Guidelines for a Good Book Cover

The Dictionary of Film Quotations cover

Figuring out what art to put on a book’s cover is a process fraught with more perils than those faced by Jason Bourne in one of Robert Ludlum’s books.

But as random as the cover creation process may seem, there are some basic guidelines that you cannot ignore.

1. Your art choice must work in a very small space. Most commercial books are 6 x 9 inches. When you take out the spaced needed for the title, subtitle, and author’s name, that doesn’t leave you a whole lot of acreage. You’ll note that designers who use fine art work on a front cover most often use a detail from a painting, not the whole piece. There’s a reason for that.

2. Understand your book’s target market. Who will read your book? What do they expect to see on a book cover? If they like mystery novels, is there some representation of blood? If they like biographies, do you have a picture of your book’s subject on the cover? If they like novels set in Italy, how do you convey that without words?

3. Keep it clean and simple. Unnecessary verbiage and imagery on a cover kills its potential impact.

4. Pay close attention to your book’s spine. Be sure your font and color choices can be clearly seen from ten feet away. In a bookstore, potential readers will see your book’s spine before its cover.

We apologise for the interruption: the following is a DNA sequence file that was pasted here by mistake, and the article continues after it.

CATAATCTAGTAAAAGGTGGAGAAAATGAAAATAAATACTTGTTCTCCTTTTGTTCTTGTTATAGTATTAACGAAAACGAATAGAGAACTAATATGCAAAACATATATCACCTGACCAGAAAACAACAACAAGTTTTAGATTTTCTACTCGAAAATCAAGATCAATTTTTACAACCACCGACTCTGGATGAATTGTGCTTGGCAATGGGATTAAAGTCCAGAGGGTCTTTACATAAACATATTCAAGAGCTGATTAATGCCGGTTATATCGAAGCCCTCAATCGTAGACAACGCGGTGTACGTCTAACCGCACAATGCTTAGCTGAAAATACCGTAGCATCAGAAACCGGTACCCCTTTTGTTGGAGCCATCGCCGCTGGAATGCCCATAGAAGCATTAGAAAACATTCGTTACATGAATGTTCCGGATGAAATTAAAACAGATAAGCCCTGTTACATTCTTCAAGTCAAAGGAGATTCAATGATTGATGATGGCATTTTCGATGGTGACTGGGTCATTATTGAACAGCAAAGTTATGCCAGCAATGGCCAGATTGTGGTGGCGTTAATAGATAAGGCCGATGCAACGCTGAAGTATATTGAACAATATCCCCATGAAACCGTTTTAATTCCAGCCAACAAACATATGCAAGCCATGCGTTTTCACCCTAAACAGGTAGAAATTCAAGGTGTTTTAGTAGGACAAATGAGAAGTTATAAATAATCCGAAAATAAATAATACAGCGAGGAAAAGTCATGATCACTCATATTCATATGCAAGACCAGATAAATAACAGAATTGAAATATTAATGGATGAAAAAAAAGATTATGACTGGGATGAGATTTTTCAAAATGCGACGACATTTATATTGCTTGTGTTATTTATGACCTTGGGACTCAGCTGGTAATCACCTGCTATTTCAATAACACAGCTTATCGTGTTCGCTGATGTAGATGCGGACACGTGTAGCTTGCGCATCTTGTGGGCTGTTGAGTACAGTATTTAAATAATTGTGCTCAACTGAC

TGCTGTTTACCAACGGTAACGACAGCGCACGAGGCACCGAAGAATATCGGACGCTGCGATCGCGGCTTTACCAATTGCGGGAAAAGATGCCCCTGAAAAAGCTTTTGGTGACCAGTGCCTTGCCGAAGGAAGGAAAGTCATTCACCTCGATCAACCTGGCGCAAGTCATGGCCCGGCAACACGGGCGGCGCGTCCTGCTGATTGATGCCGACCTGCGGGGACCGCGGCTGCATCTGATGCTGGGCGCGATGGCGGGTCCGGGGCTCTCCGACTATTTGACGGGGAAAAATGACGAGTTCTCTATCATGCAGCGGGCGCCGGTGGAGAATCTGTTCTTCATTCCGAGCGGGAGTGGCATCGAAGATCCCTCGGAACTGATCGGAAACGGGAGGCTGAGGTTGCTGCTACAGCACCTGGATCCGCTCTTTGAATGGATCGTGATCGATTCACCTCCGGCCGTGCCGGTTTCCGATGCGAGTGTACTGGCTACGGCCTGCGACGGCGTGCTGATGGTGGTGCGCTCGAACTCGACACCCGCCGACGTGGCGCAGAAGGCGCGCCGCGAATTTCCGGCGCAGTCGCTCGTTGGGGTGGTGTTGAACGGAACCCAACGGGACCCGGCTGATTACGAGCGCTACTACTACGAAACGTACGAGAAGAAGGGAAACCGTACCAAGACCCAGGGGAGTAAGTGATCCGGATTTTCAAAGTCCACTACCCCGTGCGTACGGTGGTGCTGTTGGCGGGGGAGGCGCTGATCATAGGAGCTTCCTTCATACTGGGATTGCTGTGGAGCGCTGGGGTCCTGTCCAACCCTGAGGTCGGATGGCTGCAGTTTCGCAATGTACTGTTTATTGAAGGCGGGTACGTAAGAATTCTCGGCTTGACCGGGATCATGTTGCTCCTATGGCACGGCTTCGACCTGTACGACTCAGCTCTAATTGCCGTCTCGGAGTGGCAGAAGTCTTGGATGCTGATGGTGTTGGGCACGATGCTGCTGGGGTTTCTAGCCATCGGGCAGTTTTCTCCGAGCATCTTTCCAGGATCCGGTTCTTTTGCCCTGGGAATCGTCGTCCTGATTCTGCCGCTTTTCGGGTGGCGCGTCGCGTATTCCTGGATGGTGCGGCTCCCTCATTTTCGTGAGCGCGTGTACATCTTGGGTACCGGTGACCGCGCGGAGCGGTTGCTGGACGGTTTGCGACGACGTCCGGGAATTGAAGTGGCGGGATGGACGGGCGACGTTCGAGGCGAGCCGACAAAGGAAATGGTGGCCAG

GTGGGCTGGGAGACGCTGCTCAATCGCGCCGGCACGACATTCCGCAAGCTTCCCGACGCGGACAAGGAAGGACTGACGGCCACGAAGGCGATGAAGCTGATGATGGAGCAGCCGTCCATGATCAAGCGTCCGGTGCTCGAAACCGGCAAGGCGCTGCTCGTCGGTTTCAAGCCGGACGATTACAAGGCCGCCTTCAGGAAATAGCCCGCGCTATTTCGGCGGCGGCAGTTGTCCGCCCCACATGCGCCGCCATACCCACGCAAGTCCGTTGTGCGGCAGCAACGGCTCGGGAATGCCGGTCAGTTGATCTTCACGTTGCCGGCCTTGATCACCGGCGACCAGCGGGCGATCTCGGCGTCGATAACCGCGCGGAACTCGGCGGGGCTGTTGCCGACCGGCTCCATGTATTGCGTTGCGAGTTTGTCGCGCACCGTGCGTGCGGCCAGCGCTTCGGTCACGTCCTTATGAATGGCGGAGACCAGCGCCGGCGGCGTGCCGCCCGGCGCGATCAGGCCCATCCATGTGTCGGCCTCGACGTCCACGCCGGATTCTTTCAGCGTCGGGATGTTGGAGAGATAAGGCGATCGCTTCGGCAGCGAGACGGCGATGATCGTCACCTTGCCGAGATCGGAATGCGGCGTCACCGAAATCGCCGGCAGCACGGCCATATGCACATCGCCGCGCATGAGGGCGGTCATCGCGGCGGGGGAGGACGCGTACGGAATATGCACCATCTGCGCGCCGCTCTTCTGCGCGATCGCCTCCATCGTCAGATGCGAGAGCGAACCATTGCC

5. Blurbs or back cover copy? This is an endless debate in the book publishing world—whether to put blurbs on a back cover or information about the book’s content.

My advice is this: if you have a very short, extra-special blurb by someone well-known in the field covered by your book, see if you can find a way to put it on the front. That way, when your cover is seen online, the blurb will be right in your reader’s face.

As for the back cover, personally, I like to know what a book is about, not what someone else thought about it. But you may be attracted by good blurbs. Bottom line: author’s choice.

I put an example of a cover that obeys these guidelines at the top of this post, The Dictionary of Film Quotations compiled by Melinda Corey and George Ochoa. Here’s why this cover works.

It uses only a portion of a Clark Gable image (arguably one of the best-known faces among film buffs) in the top right corner. The image is slightly fuzzy so it does not dominate the title.

The title is large, in white against a darker background. This is maximum contrast for maximum visibility.

The designer put enlarged quotation marks in red in the top left and bottom right of the title and subtitle, framing the text and emphasizing the utility of this book.

You’ll have to take my word for the spine and back cover, both of which are printed in white on a black background, again for readability. There are no blurbs on the back but there are four short paragraphs explaining what the book contains. The language of the back cover copy is direct, no nonsense, cut-to-the-chase, suitable for a reference book.

Since I’m a film buff, and have a tendency to collect good quotes for different occasions, I represent this book’s potential market. Does the cover do its job? I bought it, didn’t I?

Author of the Carding, Vermont novels, quilt books, and book publishing guides.